Nicolaas Deutz, MD, PhD

Deutz Nov 2014Dr. Deutz is the Director and Professor of the Center for Translational Research in Aging & Longevity in the Department of Health & Kinesiology, Texas A&M University. His research and interests are in clinical nutrition and metabolism research in animals and humans. He has published over 250 papers during his 25 years in this research field. His clinical interest is using nutritional supplements to treat malnutrition in older adults, and during acute and chronic disease states.Click here to read more about Dr. Deutz

Mariëlle P.K.J. Engelen, PhD

Dr. Engelen is the Co-director and Associate Professor the Center for Translational Research in Aging & Longevity in the Department of Health & Kinesiology, Texas A&M University. Her interests are translational research on disturbances in protein and amino acid metabolism underlying muscle wasting, on and the anabolic effects of clinical nutrition and exercise in the elderly and on chronic wasting diseases (e.g., chronic obstructive pulmonary disease, cystic fibrosis and cancer). She has published over 45 papers in this research field and has given many presentations at national and international meetings. Click here to read more about Dr. Engelen.

John J. Thaden, PhD.

Dr. Thaden is a Research Scientist of the Center for Translational Research in Aging & Longevity in the Department of Health & Kinesiology, Texas A&M University. He is interested in furthering tracer-based  translational science (as described in his colleagues’ bios on this page) through the application of high-performance liquid and gas chromatography and quantitative triple-quadrupole mass spectrometry. Click here to read more about Dr. Thaden.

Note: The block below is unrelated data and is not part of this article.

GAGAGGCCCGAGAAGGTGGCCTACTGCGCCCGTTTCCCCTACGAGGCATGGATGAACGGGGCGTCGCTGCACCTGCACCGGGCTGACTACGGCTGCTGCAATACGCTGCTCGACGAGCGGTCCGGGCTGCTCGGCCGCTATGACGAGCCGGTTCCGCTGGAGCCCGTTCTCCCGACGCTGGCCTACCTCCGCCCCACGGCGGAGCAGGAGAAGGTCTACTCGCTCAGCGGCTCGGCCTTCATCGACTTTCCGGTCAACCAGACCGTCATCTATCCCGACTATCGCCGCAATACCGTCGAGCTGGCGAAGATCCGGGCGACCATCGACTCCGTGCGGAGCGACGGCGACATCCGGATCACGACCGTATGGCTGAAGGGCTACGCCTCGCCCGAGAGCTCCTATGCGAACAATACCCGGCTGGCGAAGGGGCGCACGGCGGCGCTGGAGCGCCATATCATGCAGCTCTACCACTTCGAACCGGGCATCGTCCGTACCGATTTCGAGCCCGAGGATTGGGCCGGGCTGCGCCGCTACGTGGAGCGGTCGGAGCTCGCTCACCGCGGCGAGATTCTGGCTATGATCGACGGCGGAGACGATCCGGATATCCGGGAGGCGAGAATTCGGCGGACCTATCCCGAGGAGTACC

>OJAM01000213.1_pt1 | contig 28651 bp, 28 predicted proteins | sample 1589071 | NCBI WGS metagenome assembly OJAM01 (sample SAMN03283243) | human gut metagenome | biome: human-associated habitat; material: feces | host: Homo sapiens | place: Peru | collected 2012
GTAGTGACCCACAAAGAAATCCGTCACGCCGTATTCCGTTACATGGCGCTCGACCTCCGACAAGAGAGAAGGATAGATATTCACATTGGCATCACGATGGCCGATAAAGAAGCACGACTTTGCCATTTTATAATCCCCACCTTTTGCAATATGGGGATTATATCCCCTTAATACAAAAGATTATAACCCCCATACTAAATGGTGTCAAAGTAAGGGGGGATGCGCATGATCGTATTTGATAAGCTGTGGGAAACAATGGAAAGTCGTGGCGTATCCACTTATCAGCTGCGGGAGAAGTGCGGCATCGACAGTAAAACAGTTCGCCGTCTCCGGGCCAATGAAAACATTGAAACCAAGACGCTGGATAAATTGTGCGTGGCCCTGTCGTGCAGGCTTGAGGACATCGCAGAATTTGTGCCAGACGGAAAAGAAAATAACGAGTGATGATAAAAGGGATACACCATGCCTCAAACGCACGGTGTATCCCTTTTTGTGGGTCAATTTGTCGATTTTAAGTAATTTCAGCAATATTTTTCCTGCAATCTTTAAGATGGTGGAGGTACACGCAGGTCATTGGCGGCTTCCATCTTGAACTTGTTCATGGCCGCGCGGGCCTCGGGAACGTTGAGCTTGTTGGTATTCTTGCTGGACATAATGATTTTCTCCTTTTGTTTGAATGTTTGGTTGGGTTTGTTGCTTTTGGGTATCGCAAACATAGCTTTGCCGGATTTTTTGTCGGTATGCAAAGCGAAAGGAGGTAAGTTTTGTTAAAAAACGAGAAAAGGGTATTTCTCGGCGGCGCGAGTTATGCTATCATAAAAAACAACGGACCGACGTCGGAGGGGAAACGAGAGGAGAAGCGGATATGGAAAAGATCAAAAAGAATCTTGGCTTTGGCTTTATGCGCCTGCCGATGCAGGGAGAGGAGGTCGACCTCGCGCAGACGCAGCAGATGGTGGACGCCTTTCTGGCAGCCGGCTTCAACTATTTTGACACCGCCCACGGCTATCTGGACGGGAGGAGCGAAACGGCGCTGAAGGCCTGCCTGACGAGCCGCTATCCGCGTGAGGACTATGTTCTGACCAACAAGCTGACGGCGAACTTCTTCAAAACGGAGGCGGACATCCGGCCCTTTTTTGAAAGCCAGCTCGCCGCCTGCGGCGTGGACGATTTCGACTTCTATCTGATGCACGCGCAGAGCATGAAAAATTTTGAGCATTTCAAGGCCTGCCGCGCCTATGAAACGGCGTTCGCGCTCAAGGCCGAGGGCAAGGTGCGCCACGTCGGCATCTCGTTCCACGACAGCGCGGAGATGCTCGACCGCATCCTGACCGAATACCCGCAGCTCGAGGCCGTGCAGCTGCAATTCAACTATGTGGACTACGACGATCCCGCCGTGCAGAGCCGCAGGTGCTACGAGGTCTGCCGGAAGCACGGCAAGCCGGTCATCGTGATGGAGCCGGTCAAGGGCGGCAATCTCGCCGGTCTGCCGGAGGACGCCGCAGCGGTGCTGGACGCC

Gabriella ten Have, B.Sc

Gabriella ten Have is a Research Associate of the Center for Translational Research in Aging & Longevity in the Department of Health & Kinesiology, Texas A&M University. She received her BSc in Biology at the Ghijsen Instituut in Utrecht, The Netherlands. Her thesis was on Endotoxin-induced reduction of ß-adrenoceptor number in guinea pig splenic lymphocyte membranes. She later worked at the Department of Pharmacology, Faculty of Animal Medicine, University of Utrecht, and at the Department of Molecular Biology, NKI (Dutch Cancer Institute) in Amsterdam, Netherlands. Click here to read more about Gabriella ten Have.

Dillon Walker, PhD

Dr. Walker is a Research Assistant Professor in the Center for Translational Research in Aging & Longevity within the Department of Health & Kinesiology at Texas A&M University. His research interests include the molecular and metabolic influences of nutrition in diseased animal and human models. Click here to read more about Dillon Walker

Cindy Lieben, PhD

Dr. Lieben is an Research Assistant Professor in the Center for Translational Research in Aging & Longevity within the Department of Health & Kinesiology, Texas A&M University. She obtained her Master’s degree in Neuropsychology and finished her PhD at Maastricht University, the Netherlands (Serotonin and Behavior; animal studies applying the method of acute tryptophan depletion). Her research interests include nutritional neuroscience, translational research and cognitive neuropsychology. Click here to read more about Cindy Lieben.